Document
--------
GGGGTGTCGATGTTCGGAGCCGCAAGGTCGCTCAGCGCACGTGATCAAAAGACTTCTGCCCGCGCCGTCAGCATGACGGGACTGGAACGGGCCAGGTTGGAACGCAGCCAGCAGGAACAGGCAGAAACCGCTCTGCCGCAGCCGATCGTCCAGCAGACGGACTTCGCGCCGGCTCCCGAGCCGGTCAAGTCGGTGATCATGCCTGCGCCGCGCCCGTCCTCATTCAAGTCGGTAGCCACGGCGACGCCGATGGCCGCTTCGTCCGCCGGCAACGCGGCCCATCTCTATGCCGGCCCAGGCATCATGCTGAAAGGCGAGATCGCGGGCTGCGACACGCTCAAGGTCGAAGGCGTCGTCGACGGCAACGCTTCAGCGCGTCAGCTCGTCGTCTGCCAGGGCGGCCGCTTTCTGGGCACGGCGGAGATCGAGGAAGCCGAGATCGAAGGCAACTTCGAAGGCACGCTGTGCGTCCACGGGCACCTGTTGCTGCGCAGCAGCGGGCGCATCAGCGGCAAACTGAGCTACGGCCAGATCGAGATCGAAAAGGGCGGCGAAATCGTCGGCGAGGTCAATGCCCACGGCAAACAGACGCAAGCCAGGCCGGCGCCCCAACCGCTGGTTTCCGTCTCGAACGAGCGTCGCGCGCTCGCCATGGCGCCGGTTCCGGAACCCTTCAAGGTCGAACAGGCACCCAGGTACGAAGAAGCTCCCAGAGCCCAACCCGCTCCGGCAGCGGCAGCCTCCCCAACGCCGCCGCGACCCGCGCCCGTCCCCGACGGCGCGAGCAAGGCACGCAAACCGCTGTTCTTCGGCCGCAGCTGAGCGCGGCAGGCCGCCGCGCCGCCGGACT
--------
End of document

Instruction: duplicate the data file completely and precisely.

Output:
GGGGTGTCGATGTTCGGAGCCGCAAGGTCGCTCAGCGCACGTGATCAAAAGACTTCTGCCCGCGCCGTCAGCATGACGGGACTGGAACGGGCCAGGTTGGAACGCAGCCAGCAGGAACAGGCAGAAACCGCTCTGCCGCAGCCGATCGTCCAGCAGACGGACTTCGCGCCGGCTCCCGAGCCGGTCAAGTCGGTGATCATGCCTGCGCCGCGCCCGTCCTCATTCAAGTCGGTAGCCACGGCGACGCCGATGGCCGCTTCGTCCGCCGGCAACGCGGCCCATCTCTATGCCGGCCCAGGCATCATGCTGAAAGGCGAGATCGCGGGCTGCGACACGCTCAAGGTCGAAGGCGTCGTCGACGGCAACGCTTCAGCGCGTCAGCTCGTCGTCTGCCAGGGCGGCCGCTTTCTGGGCACGGCGGAGATCGAGGAAGCCGAGATCGAAGGCAACTTCGAAGGCACGCTGTGCGTCCACGGGCACCTGTTGCTGCGCAGCAGCGGGCGCATCAGCGGCAAACTGAGCTACGGCCAGATCGAGATCGAAAAGGGCGGCGAAATCGTCGGCGAGGTCAATGCCCACGGCAAACAGACGCAAGCCAGGCCGGCGCCCCAACCGCTGGTTTCCGTCTCGAACGAGCGTCGCGCGCTCGCCATGGCGCCGGTTCCGGAACCCTTCAAGGTCGAACAGGCACCCAGGTACGAAGAAGCTCCCAGAGCCCAACCCGCTCCGGCAGCGGCAGCCTCCCCAACGCCGCCGCGACCCGCGCCCGTCCCCGACGGCGCGAGCAAGGCACGCAAACCGCTGTTCTTCGGCCGCAGCTGAGCGCGGCAGGCCGCCGCGCCGCCGGACT